At that point it was up to me to make sure we had as smooth a trip as possible. The driving was much as I expected it. Behind the wheel it felt like handling a U-haul — though with lots more creature comforts. One thing that took me a long time to get accustomed to was the overhang from the bunk. It was reflecting clouds and forming shadows that was unusual to my eyesight, but it also heightened my attention and focus.
The first stop was Fort Camping in McMillan Park, an easy 15-minute walk into Fort Langley. It is one of British Columbia’s most popular campgrounds — for reasons that are quickly apparent. RVs park at designated spots with their dedicated hookups for electrical current and city water. WiFi is free and there was no latency issue, even for Zoom calls. The grounds are well-kept and there is a play area for kids.
Best of all is the chance to easily explore Fort Langley, the site where British Columbia‘s significance as a Pan-Pacific trading power expanded. The town features contemporary and historical attractions, with the focal point being Fort Langley National Historic Site, a Parks Canada attraction that reimagines life during the early days of colonial settlement. A short walk from the fort are boutique shops, and excellent options for casual and fine dining. The town restricts big-box and franchise stores, so the businesses are often locally owned and family-operated, providing a unique visitor experience. During the pandemic, it has thrived, with several establishments seeing brisk business, and hotels and campgrounds booking up as British Columbians opt for travel close to home.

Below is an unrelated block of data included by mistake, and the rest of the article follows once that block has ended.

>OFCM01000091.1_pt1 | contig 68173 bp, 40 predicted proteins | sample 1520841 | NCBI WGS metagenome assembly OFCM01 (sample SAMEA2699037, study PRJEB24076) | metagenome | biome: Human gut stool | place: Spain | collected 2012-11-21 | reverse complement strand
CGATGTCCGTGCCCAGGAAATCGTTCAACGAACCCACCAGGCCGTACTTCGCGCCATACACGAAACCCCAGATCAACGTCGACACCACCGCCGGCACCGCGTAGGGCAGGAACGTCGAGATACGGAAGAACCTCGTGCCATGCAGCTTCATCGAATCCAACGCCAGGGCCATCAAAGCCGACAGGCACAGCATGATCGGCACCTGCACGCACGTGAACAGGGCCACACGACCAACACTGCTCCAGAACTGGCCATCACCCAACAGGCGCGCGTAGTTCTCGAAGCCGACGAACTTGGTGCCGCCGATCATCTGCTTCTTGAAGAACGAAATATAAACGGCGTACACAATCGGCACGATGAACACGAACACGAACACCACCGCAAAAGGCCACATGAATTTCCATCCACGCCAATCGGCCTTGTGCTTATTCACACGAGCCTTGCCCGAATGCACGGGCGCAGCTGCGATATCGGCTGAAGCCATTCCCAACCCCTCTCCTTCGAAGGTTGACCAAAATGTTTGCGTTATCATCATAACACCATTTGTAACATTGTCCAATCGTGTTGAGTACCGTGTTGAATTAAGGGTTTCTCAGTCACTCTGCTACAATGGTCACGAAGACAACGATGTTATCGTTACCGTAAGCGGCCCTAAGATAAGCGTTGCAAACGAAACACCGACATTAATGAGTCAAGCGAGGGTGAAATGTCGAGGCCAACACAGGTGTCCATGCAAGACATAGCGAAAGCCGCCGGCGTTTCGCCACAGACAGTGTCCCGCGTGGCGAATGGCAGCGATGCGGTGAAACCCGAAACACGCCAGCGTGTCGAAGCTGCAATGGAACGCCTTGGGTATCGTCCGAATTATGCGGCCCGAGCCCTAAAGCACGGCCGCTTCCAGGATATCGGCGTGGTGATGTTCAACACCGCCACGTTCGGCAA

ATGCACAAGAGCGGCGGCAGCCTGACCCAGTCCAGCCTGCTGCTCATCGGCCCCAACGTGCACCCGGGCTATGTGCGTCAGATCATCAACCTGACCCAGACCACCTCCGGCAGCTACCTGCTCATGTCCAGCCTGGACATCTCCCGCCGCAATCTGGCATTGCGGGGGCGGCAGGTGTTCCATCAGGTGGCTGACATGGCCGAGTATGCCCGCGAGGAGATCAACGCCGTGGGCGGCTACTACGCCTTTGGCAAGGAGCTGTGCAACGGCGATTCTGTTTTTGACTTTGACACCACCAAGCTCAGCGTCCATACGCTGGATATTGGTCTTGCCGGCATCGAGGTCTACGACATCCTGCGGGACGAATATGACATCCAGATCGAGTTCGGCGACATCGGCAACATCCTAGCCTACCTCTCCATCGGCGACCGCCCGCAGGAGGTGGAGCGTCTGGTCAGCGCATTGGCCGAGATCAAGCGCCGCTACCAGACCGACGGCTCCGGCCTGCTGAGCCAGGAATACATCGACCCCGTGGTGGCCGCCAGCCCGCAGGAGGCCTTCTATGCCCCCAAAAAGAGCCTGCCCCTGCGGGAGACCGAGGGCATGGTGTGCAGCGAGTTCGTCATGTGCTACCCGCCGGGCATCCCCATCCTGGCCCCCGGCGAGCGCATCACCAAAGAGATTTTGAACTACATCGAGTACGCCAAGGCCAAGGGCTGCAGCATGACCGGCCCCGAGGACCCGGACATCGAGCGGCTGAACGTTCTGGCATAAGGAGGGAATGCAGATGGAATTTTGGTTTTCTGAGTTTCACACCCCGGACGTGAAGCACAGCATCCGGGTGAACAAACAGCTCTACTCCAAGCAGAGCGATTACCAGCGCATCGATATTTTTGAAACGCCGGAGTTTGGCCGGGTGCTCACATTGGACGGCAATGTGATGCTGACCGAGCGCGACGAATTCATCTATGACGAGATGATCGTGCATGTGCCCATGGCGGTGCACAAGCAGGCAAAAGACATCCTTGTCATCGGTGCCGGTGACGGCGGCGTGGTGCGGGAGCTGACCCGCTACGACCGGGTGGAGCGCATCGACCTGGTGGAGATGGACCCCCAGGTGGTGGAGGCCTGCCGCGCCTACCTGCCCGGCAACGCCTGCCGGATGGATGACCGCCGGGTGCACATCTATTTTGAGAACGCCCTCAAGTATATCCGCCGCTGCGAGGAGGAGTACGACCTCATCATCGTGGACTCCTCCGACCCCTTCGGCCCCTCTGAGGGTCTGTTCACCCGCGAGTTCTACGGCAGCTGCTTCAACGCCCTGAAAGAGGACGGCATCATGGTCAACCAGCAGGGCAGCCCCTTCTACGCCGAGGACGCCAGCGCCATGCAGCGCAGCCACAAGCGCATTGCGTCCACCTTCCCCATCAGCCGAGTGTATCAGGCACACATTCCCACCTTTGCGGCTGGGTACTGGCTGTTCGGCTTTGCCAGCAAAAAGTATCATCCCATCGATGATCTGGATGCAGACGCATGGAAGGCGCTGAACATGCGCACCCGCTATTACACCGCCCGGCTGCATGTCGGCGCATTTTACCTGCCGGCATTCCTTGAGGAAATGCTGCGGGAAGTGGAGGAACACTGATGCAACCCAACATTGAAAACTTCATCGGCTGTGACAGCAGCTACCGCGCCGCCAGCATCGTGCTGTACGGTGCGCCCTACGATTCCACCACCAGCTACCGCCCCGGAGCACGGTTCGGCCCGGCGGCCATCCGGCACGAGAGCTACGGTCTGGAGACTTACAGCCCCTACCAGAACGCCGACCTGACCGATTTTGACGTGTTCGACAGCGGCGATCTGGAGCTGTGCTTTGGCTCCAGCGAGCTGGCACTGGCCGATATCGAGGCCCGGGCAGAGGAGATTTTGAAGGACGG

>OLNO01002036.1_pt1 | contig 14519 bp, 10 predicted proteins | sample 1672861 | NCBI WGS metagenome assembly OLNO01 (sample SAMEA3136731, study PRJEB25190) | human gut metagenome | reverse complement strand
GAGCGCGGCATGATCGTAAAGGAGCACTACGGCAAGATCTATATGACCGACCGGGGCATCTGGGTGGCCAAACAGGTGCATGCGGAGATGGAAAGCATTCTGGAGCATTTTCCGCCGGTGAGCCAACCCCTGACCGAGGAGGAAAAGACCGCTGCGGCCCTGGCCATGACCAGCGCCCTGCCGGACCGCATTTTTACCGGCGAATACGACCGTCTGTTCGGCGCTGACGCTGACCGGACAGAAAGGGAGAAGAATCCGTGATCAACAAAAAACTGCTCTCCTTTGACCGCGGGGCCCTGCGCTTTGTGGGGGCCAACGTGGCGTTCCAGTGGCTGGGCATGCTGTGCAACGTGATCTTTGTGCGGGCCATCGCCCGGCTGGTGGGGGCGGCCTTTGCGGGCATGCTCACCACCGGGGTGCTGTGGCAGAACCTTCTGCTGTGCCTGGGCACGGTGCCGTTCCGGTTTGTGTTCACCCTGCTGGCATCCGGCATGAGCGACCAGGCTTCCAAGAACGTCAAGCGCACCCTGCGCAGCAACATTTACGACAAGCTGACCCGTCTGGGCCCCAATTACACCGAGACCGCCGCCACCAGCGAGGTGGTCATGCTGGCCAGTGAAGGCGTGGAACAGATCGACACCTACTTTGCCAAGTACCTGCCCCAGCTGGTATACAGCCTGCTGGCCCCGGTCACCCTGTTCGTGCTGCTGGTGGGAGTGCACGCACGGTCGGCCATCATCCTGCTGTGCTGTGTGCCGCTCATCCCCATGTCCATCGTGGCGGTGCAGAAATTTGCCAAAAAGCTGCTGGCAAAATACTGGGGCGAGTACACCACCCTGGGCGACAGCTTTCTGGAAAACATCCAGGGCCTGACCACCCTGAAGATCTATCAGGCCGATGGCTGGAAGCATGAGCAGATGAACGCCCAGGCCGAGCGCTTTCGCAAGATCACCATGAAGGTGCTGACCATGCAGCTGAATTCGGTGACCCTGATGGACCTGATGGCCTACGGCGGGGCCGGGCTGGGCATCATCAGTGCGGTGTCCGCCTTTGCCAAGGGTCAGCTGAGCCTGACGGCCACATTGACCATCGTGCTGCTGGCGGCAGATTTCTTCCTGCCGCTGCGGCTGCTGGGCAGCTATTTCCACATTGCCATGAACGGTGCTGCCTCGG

Erinn Krebda, executive director of Tourism Langley, says the RV crowd has helped to stem the economic downturn for her area. It’s a phenomenon that has helped several domestic destinations in the past 16 months. With international travel restricted because of public-health orders and with the desire to get away high, motor homes felt like a perfect option for many. Tired of being stuck at home, but wary of populated hotels and resorts, Canadians have become intrigued by the opportunity to travel in self-contained vehicles that can take them into the country’s wealth of national and provincial parks.
Go RVing Canada, a not-for-profit association that promotes the RV lifestyle, and the Canadian Recreational Vehicle Association (CRVA), reported “a substantial increase in website traffic” in 2020. Go RVing says there was “a 40% spike in traffic to our interactive Trip Planner, an online tool that maps out your road trip route by filtering in campgrounds and key points of interest”. Website visitation to those itinerary pages jumped by 82% between May and June 2020. In 2019, there were about 8.1 million RV trips taken in Canada (from both RV owners and renters) and though the 2020 numbers aren’t yet available evidence suggests the domestic market may have made up for the loss of international travellers.
Prior to the pandemic, CanaDream would thrive because of the overseas market. Klaus Gretzmacher, the company’s vice-president of tourism, said up to 85% of clients in 2019 were from out of the country. When the COVID-19 pandemic hit that activity “ended abruptly, completely. From one day to another, we lost all of that, and it wasn’t only in Canada but everywhere RVs operate.”